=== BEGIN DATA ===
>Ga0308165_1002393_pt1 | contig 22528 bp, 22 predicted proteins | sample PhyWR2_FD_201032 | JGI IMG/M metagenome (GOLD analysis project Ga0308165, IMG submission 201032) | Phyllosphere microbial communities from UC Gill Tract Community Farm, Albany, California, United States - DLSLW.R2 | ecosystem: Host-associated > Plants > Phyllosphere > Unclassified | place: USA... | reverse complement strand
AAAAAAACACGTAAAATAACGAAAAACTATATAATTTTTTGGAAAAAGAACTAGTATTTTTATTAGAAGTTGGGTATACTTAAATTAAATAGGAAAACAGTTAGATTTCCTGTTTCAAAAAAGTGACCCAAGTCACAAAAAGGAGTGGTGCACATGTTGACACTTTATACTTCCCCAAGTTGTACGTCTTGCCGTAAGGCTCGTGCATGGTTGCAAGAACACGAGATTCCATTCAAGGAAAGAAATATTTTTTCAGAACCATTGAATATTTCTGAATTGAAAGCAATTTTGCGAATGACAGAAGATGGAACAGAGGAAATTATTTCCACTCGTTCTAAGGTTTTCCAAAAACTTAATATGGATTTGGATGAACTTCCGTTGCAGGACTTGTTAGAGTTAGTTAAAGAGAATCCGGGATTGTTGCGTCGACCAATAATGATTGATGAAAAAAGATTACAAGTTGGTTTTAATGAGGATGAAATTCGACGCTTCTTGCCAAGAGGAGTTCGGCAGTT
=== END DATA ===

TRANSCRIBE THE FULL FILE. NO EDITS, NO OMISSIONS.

>Ga0308165_1002393_pt1 | contig 22528 bp, 22 predicted proteins | sample PhyWR2_FD_201032 | JGI IMG/M metagenome (GOLD analysis project Ga0308165, IMG submission 201032) | Phyllosphere microbial communities from UC Gill Tract Community Farm, Albany, California, United States - DLSLW.R2 | ecosystem: Host-associated > Plants > Phyllosphere > Unclassified | place: USA... | reverse complement strand
AAAAAAACACGTAAAATAACGAAAAACTATATAATTTTTTGGAAAAAGAACTAGTATTTTTATTAGAAGTTGGGTATACTTAAATTAAATAGGAAAACAGTTAGATTTCCTGTTTCAAAAAAGTGACCCAAGTCACAAAAAGGAGTGGTGCACATGTTGACACTTTATACTTCCCCAAGTTGTACGTCTTGCCGTAAGGCTCGTGCATGGTTGCAAGAACACGAGATTCCATTCAAGGAAAGAAATATTTTTTCAGAACCATTGAATATTTCTGAATTGAAAGCAATTTTGCGAATGACAGAAGATGGAACAGAGGAAATTATTTCCACTCGTTCTAAGGTTTTCCAAAAACTTAATATGGATTTGGATGAACTTCCGTTGCAGGACTTGTTAGAGTTAGTTAAAGAGAATCCGGGATTGTTGCGTCGACCAATAATGATTGATGAAAAAAGATTACAAGTTGGTTTTAATGAGGATGAAATTCGACGCTTCTTGCCAAGAGGAGTTCGGCAGTT